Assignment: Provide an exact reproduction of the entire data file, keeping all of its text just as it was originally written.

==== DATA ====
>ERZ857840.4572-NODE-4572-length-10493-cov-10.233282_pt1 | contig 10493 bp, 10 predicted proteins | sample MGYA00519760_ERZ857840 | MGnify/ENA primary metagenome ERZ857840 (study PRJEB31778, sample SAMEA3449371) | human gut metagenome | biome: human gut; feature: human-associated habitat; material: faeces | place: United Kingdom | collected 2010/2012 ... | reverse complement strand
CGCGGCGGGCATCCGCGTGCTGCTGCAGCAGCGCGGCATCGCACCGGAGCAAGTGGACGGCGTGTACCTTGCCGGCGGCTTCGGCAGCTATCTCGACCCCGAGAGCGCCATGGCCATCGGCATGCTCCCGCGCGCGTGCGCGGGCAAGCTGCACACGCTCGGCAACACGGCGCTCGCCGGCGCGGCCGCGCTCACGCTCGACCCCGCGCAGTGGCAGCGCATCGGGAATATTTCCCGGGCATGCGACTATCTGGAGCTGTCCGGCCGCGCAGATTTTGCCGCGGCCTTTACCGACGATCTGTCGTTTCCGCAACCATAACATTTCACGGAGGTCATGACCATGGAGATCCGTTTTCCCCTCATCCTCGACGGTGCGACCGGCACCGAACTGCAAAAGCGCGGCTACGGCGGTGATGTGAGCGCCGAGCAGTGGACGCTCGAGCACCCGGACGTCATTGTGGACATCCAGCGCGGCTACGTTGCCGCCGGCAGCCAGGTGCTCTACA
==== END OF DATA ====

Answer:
>ERZ857840.4572-NODE-4572-length-10493-cov-10.233282_pt1 | contig 10493 bp, 10 predicted proteins | sample MGYA00519760_ERZ857840 | MGnify/ENA primary metagenome ERZ857840 (study PRJEB31778, sample SAMEA3449371) | human gut metagenome | biome: human gut; feature: human-associated habitat; material: faeces | place: United Kingdom | collected 2010/2012 ... | reverse complement strand
CGCGGCGGGCATCCGCGTGCTGCTGCAGCAGCGCGGCATCGCACCGGAGCAAGTGGACGGCGTGTACCTTGCCGGCGGCTTCGGCAGCTATCTCGACCCCGAGAGCGCCATGGCCATCGGCATGCTCCCGCGCGCGTGCGCGGGCAAGCTGCACACGCTCGGCAACACGGCGCTCGCCGGCGCGGCCGCGCTCACGCTCGACCCCGCGCAGTGGCAGCGCATCGGGAATATTTCCCGGGCATGCGACTATCTGGAGCTGTCCGGCCGCGCAGATTTTGCCGCGGCCTTTACCGACGATCTGTCGTTTCCGCAACCATAACATTTCACGGAGGTCATGACCATGGAGATCCGTTTTCCCCTCATCCTCGACGGTGCGACCGGCACCGAACTGCAAAAGCGCGGCTACGGCGGTGATGTGAGCGCCGAGCAGTGGACGCTCGAGCACCCGGACGTCATTGTGGACATCCAGCGCGGCTACGTTGCCGCCGGCAGCCAGGTGCTCTACA